Drug addiction is a major problem in the world today. Addicts have severely disrupted circadian rhythms and there is an accumulating body of evidence that suggests that genes that control circadian rhythms might be involved in addiction. People who have genetic disruptions in circadian gene function are more prone to developing mood disorders such as bipolar disorder or seasonal affective disorder and these disorders are highly co-morbid with addiction. Furthermore, people with genetic sleep disorders involving the circadian clock are also more vulnerable to alcoholism and addiction. We also know from animal studies that drugs of abuse can entrain behavioral rhythms and molecular rhythms in key brain reward regions. This could lead to an anticipatory effect with increased craving and motivation to take drugs at a specific time of day. Other studies suggest that the loss of rhythms in drug intake is an important component in the transition from drug use to addiction. Though these studies are intriguing, still little is known about the molecular role of the circadian genes in the development of addiction. Genes that make up the molecular clock are expressed at high levels in the mesolimbic dopaminergic reward circuit between the ventral tegmental area (VTA) and nucleus accumbens (NAc). This entire reward circuit is under circadian control. It is likely that the regulation of dopaminergic transmission by the circadian genes is highly relevant to the development of addiction. Two proteins that regulate circadian rhythms, CLOCK and NPAS2, are very similar in sequence and function, however, they have different patterns of expression, and have different functions, within the VTA-NAc circuit. We have found that mice carrying a mutation in the Clock gene display an overall behavioral profile that is strikingly similar to human bipolar patients when in the manic state, including an increase in preference for cocaine. Interestingly, mice carrying a mutation in the Npas2 gene are similar in their responses when tested in behavioral measures of depression and anxiety, however, they have opposite phenotypes in measures of cocaine reward. In this proposal we will determine if expression of CLOCK and NPAS2 specifically in the NAc is important in the regulation of cocaine sensitization and reward. Furthermore, we will determine if reduction in CLOCK and NPAS2 function in the NAc changes the desire for cocaine self-administration, cocaine seeking after withdrawal, reinstatement of self-administration behavior after a cocaine challenge and the amount of work an animal is willing to put forward to get cocaine. To help determine a mechanism by which CLOCK and NPAS2 control these addiction-related behaviors, we will determine the full range of molecular targets that are regulated by these two transcription factors both at baseline conditions and following cocaine exposure. These studies will lead to a better understanding of how the circadian genes are involved in regulating the dopaminergic reward pathway and the development of cocaine addiction.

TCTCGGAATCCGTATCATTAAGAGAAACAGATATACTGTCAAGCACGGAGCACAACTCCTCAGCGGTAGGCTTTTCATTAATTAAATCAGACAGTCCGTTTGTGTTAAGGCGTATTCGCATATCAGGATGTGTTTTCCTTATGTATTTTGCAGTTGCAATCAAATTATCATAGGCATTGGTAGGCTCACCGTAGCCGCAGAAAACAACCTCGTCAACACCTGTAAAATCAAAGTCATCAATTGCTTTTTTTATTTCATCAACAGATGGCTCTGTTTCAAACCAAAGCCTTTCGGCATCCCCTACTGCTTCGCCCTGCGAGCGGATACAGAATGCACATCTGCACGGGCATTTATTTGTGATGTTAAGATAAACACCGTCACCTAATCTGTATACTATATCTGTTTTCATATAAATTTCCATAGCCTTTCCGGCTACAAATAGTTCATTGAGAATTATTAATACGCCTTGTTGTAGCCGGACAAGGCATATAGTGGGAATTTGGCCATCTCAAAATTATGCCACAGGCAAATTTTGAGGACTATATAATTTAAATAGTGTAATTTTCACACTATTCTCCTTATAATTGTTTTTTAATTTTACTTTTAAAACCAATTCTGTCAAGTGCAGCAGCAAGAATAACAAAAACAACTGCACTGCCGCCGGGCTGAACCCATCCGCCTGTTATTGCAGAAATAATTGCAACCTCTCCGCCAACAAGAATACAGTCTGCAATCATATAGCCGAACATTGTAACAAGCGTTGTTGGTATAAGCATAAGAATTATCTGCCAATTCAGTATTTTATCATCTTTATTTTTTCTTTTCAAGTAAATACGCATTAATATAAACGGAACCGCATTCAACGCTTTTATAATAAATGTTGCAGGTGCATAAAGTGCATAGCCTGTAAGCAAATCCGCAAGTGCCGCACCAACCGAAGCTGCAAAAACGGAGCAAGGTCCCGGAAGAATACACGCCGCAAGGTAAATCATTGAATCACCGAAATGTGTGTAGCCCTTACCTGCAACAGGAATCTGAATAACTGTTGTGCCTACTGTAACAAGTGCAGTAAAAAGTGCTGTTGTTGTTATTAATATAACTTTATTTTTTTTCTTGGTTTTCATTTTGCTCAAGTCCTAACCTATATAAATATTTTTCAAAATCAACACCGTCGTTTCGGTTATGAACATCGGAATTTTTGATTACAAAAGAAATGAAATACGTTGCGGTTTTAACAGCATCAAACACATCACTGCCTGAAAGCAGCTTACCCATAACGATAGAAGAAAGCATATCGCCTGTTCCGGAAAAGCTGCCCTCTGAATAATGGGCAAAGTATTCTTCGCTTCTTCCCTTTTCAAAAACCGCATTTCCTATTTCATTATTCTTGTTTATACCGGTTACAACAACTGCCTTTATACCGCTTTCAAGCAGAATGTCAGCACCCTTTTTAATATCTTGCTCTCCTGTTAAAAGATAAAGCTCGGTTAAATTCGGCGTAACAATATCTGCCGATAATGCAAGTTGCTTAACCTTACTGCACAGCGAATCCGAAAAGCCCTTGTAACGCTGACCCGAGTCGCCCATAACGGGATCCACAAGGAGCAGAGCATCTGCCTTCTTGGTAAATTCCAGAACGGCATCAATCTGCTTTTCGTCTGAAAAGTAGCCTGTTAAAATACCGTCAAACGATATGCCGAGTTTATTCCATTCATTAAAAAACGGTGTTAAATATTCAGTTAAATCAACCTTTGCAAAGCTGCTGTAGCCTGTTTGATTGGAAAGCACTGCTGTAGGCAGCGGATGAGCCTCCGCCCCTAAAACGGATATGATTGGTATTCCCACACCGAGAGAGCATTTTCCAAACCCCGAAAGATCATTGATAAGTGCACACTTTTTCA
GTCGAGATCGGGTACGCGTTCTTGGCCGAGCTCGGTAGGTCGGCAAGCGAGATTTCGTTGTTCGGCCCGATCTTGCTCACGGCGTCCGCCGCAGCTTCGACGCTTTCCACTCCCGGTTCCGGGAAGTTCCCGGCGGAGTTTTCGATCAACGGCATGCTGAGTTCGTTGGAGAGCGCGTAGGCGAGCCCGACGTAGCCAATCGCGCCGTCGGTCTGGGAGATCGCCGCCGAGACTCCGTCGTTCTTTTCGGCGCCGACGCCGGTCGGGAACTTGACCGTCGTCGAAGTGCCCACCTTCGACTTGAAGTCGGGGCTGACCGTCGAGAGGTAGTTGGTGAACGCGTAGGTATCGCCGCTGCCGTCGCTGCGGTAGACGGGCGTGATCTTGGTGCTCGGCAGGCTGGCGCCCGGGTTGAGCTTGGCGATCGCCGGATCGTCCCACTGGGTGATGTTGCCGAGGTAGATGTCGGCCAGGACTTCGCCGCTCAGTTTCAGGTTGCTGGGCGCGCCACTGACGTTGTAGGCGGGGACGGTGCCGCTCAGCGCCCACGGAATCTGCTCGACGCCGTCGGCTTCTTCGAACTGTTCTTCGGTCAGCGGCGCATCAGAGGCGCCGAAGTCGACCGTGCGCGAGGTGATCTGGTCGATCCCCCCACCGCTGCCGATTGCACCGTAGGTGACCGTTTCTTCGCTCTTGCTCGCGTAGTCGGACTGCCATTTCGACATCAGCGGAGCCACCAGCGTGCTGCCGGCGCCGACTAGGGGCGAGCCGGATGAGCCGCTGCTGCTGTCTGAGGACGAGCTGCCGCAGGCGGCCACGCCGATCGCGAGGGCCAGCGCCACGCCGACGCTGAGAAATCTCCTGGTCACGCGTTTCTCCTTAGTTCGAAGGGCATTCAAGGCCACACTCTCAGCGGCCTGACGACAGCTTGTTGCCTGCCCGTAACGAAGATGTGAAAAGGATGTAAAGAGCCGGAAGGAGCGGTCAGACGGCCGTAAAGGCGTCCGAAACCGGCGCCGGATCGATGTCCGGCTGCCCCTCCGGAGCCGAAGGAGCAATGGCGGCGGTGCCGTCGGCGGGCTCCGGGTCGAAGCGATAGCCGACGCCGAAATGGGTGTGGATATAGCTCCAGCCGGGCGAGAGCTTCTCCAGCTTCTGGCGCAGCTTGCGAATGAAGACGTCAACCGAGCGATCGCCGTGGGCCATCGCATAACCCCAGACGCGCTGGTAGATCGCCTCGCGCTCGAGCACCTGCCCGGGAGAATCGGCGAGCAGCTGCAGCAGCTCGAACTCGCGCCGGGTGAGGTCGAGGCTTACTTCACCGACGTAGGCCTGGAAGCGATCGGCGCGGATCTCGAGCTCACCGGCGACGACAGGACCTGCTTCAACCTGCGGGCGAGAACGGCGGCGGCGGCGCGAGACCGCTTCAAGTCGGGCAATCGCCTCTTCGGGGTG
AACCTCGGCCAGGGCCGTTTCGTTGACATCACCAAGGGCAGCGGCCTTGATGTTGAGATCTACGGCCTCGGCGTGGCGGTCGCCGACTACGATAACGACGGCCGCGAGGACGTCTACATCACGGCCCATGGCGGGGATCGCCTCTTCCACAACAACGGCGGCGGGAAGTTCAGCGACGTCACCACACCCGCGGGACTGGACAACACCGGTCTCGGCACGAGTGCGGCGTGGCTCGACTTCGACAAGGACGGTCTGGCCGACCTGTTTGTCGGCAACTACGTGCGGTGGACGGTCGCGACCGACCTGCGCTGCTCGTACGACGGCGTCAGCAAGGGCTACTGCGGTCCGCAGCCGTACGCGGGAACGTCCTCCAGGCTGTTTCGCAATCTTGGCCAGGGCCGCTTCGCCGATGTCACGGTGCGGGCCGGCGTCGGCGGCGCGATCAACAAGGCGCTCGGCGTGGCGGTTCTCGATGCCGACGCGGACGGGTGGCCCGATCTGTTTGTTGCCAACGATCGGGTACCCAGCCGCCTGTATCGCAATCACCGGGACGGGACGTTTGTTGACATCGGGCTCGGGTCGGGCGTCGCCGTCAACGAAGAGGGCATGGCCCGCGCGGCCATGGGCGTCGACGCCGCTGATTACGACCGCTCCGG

Substance abuse is a terrible problem in society today. Studies are beginning to identify an important role for the genes that control circadian rhythms in the development of addiction. The mechanism by which circadian genes influence drug reward may involve their regulation of the limbic dopaminergic circuit. Through these proposed experiments, we will determine if and how circadian gene expression in this circuit is important in modulating the behavioral responses associated with addiction. These studies will help us in developing potential treatments for addiction in the future.
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